We invite you to submit your event to the U.S. National WW1 Centennial Events Register, where it will become part of the permanent national archive of WW1 Centennial activities. Please include an image for the event, such as the event poster or sponsoring organization logo.
NOTE: All events submitted are required to provide:
1. A event contact email address
2. A full and detailed description of the event sufficient to understand what the event is, who is putting it on, and what to expect when attending.
Buffalo Never Fails: The Queen City and World War I commemorates the 100th anniversary of the United States entering what came to be known as “The Great War” - a critical time that left a major legacy in Buffalo, the United States, and the world.
This free public exhibition explores Buffalo, its people and the region’s contributions to the war effort during a globally turbulent period. Central to the exhibition is the Library’s extraordinary collection of stunning World War I posters, which were donated in 1919 by prominent Buffalonian Edward Michael. The collection includes posters from the United States, Canada, and Europe, representing some of the finest examples of graphically designed war propaganda encouraging military enlistment and appealing directly to citizens to back the war effort, buy bonds, conserve food and support the Red Cross. Colorful images on posters were a very effective means to provide information, inspire patriotism and motivate the public to support WWI.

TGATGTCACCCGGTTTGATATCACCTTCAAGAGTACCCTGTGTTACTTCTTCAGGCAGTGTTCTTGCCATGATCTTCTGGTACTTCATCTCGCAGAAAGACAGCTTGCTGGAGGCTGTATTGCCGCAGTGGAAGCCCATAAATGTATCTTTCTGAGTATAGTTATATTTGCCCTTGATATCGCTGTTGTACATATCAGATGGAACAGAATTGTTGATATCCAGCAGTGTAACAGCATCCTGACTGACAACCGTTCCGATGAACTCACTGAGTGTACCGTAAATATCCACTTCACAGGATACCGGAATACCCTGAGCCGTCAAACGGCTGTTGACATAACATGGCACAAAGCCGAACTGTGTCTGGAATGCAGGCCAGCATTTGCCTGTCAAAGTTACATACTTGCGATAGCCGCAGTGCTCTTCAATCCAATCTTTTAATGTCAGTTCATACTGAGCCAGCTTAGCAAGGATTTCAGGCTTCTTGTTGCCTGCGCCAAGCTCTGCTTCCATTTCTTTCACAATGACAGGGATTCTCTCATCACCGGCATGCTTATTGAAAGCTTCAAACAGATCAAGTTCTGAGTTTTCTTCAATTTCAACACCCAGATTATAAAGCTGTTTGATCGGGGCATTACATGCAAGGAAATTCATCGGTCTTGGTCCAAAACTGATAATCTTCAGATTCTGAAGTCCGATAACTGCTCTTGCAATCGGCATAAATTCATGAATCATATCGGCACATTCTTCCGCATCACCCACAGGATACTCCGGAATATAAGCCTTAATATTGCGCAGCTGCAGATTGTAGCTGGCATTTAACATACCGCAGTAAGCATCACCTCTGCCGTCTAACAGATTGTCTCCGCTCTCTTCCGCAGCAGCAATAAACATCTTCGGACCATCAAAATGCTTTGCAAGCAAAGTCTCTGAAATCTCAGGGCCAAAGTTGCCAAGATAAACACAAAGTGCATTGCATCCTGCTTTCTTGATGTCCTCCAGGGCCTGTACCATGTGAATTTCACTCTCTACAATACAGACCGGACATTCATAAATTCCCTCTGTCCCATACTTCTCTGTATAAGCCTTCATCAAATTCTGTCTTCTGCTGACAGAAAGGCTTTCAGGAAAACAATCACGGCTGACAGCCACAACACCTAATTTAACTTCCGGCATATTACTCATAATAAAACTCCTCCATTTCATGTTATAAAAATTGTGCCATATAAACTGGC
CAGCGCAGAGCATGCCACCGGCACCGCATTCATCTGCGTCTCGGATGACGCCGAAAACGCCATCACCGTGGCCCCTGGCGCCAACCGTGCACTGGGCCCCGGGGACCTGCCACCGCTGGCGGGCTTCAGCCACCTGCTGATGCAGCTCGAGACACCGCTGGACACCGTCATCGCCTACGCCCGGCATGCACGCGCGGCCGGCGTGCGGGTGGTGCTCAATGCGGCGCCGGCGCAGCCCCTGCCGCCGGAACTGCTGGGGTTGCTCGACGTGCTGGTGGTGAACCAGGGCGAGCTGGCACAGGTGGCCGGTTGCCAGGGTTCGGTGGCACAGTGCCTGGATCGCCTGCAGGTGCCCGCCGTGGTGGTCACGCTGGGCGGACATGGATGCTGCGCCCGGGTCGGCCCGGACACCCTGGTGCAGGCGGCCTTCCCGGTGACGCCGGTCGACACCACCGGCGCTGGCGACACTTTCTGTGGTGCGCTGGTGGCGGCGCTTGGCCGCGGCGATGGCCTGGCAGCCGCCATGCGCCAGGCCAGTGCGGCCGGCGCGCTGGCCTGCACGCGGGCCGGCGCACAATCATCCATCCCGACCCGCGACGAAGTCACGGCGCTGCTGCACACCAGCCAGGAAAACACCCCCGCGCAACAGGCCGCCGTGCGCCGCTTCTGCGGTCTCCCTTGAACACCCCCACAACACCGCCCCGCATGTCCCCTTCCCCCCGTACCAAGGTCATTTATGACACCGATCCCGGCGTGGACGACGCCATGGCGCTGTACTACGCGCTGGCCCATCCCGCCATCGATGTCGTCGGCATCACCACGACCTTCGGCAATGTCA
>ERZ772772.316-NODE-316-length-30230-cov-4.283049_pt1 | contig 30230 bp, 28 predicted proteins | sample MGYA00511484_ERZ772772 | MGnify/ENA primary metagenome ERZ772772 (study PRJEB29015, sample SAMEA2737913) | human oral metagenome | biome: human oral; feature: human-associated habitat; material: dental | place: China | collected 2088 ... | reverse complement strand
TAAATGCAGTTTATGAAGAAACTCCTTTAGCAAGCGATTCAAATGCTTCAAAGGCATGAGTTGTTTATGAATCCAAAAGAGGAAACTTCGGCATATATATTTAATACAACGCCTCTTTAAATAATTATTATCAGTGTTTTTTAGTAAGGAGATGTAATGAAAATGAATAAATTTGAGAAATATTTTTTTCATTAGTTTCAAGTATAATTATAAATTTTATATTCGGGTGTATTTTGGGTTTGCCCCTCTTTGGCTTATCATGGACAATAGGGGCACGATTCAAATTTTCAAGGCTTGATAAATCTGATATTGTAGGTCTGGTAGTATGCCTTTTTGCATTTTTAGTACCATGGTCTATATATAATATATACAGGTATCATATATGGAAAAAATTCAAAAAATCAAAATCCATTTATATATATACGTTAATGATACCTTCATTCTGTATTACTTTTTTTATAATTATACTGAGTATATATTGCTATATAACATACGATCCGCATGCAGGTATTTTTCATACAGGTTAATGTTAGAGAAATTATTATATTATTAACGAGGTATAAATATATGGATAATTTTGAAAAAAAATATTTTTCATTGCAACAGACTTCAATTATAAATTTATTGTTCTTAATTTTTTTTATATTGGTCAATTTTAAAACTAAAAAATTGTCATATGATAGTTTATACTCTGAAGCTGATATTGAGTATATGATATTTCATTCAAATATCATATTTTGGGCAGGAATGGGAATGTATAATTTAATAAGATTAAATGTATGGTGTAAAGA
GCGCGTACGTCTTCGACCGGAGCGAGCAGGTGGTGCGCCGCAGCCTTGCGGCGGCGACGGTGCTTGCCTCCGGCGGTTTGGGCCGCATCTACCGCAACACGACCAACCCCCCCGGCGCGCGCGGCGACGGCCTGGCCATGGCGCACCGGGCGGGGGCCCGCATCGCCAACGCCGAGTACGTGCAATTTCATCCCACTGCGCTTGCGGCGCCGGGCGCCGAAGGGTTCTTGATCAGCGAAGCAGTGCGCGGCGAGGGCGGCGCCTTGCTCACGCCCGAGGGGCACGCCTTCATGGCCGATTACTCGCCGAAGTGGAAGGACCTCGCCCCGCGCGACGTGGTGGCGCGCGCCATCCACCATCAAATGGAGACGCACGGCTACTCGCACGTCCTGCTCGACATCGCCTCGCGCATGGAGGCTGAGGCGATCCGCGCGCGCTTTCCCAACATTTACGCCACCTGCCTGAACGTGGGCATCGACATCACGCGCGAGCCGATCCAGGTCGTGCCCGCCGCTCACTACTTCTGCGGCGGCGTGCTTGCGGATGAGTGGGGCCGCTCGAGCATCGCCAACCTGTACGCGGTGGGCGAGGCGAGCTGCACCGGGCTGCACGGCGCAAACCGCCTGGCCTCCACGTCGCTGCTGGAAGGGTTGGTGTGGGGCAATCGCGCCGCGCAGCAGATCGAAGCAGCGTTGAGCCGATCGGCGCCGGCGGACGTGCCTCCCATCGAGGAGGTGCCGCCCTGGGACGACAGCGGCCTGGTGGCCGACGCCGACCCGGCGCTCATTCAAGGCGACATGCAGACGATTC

Also on display are original materials about the sinking of the RMS Lusitania ocean liner, which took the life of Elbert Hubbard, writer and founder of East Aurora’s (NY) Roycroft community; local innovations and industrial mobilization that significantly contributed to both the victory and devastation of this first truly mechanized war; a war diary by a local soldier; pamphlets on a variety of wartime topics; the souvenir program of the April 1919 “Welcome to Our Boys” celebration and much more. Buffalo was very different from the city as we know today, and the stories of sacrifice, honor, glory and grief unfold in the exhibit.